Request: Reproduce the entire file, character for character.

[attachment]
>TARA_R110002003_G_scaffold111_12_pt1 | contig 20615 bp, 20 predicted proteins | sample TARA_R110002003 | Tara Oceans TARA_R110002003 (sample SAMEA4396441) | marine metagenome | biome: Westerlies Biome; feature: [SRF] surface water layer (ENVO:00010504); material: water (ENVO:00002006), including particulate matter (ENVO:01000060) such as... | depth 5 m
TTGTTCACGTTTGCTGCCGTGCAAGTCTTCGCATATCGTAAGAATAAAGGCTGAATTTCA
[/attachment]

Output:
>TARA_R110002003_G_scaffold111_12_pt1 | contig 20615 bp, 20 predicted proteins | sample TARA_R110002003 | Tara Oceans TARA_R110002003 (sample SAMEA4396441) | marine metagenome | biome: Westerlies Biome; feature: [SRF] surface water layer (ENVO:00010504); material: water (ENVO:00002006), including particulate matter (ENVO:01000060) such as... | depth 5 m
TTGTTCACGTTTGCTGCCGTGCAAGTCTTCGCATATCGTAAGAATAAAGGCTGAATTTCA